These videos have been circulating for about a week on TikTok, X (Twitter) or Facebook, some with several million views. In particular on TikTok, a search with the keywords “Eiffel Tower” gives rise to a multitude of results that show this type of video.
These videos are sometimes associated with those, very real, of the fire at Notre-Dame Cathedral in Paris in 2019. If the veracity of these images is easily verifiable by the inhabitants of Paris, many internet users have fallen into the trap.
These images are obviously fake. The Eiffel Tower did not suffer from fire, despite the realism of these images sometimes generated by artificial intelligence.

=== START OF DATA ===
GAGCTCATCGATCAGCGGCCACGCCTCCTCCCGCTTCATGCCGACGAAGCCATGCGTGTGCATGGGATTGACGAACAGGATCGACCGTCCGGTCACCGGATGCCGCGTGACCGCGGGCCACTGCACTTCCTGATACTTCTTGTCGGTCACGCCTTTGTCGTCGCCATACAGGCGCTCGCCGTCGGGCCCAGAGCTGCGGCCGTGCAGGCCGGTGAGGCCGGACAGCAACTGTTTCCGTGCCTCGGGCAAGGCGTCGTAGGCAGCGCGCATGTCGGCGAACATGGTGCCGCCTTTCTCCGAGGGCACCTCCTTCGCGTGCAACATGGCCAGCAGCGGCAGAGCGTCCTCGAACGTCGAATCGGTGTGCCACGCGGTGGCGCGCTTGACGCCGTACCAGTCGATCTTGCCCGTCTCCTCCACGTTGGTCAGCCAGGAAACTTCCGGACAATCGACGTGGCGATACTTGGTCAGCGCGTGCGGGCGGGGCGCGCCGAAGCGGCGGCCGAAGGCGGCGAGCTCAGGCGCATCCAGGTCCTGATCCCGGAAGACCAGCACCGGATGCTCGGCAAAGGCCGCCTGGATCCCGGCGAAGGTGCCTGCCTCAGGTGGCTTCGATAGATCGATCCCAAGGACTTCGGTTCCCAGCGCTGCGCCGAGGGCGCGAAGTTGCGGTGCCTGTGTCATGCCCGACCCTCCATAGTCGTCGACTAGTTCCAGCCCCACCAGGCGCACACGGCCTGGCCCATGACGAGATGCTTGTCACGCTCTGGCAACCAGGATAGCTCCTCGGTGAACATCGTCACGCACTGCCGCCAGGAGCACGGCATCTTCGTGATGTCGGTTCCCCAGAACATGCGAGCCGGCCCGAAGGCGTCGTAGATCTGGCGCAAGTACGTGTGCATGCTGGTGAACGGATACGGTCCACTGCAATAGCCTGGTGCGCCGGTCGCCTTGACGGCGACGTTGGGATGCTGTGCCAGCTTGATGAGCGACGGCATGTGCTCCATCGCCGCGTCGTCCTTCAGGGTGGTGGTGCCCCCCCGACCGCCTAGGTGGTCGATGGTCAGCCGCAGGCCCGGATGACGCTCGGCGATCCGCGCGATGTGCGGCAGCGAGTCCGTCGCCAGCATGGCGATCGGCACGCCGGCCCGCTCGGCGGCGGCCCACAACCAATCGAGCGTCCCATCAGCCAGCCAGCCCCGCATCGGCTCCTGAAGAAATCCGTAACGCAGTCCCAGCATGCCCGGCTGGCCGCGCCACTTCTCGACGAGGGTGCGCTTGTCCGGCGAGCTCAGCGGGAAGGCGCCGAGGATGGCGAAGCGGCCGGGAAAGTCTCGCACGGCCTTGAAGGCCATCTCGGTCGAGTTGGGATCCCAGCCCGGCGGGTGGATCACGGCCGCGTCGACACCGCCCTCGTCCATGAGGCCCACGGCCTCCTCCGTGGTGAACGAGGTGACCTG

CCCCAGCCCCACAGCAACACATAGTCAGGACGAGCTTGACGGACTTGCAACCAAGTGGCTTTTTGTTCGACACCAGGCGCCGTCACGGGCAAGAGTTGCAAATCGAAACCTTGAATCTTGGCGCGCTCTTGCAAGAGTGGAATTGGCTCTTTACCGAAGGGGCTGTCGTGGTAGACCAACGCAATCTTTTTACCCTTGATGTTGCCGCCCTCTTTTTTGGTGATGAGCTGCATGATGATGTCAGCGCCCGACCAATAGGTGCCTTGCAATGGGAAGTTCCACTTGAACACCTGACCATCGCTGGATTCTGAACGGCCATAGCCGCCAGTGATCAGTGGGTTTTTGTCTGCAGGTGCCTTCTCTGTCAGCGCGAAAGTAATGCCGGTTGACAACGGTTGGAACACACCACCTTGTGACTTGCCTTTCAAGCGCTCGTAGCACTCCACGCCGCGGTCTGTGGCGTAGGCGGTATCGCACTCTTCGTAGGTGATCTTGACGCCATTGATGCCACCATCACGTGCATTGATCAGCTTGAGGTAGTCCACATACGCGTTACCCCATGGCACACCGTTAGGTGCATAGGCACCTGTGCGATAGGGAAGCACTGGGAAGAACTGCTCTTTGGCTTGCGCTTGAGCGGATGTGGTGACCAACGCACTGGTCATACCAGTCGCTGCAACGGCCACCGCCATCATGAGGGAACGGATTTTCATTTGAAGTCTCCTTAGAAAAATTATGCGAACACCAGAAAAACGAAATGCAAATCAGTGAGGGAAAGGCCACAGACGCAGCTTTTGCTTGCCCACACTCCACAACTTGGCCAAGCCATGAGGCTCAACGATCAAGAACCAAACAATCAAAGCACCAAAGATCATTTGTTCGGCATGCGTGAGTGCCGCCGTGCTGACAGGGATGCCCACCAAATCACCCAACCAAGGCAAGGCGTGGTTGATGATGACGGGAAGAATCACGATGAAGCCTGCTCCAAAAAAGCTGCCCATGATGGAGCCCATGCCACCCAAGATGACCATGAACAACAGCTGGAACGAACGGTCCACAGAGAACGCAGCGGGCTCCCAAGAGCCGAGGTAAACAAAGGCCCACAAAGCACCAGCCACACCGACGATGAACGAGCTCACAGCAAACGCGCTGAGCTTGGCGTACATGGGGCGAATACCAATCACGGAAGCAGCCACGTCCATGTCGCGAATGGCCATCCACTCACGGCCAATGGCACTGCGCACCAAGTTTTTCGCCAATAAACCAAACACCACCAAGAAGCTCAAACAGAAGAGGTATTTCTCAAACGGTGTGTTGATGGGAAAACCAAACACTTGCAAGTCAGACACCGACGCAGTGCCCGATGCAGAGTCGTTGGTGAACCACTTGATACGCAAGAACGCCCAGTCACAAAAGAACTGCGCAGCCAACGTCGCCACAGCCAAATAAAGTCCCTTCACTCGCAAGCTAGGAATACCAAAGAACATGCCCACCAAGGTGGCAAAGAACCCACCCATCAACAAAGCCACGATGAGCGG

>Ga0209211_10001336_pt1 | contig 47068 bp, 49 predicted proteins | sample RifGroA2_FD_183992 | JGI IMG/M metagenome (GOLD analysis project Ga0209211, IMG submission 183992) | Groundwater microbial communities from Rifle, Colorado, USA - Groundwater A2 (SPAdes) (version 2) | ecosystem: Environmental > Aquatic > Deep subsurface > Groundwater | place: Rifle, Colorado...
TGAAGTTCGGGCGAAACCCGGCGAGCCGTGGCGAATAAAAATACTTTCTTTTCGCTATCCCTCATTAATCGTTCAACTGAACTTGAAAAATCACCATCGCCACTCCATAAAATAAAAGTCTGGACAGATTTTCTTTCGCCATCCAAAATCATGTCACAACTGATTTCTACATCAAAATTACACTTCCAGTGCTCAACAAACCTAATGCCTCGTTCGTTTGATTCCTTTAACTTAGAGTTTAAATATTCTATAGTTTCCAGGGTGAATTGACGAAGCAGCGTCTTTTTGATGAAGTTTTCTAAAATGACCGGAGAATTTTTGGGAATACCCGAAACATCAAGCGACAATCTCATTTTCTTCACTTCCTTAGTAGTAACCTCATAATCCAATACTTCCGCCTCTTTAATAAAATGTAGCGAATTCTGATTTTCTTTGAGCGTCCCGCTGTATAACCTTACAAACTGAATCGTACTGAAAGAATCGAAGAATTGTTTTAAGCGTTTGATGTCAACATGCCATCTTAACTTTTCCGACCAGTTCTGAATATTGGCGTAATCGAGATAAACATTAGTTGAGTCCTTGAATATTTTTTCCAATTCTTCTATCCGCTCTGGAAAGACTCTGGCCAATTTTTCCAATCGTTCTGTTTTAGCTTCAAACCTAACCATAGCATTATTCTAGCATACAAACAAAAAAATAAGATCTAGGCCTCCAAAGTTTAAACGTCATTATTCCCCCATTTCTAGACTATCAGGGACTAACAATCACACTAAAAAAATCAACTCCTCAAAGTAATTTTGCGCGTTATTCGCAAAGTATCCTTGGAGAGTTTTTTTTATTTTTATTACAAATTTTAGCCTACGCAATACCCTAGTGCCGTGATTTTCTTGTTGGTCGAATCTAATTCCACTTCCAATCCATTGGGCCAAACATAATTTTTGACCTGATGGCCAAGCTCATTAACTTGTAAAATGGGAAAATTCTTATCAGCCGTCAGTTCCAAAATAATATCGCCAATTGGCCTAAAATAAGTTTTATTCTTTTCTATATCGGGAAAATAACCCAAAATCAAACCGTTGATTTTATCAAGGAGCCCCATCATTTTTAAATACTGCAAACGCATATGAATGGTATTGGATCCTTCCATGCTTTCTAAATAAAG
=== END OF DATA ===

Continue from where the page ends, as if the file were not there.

One of the most widely circulated videos, which shows a fire on the second floor of the Eiffel Tower, is actually dated July 2023. A reverse image search reveals that it was posted on YouTube by a channel called “Augmented One”, specializing in 3D design and visual effects. A comment recently posted on the video reads in part: “To all viewers, these are special effects.”
The Iron Lady is not the only famous monument to bear the brunt of these mounts. On TikTok in particular, we find equally fake videos that show the Louvre Pyramid in flames, or the Taj Mahal in India.
As far as the Eiffel Tower is concerned, it is true that it has already suffered a fire, but in 2003, when a fire broke out in a technical room on the third floor. Around 3,000 people were evacuated. There were no injuries.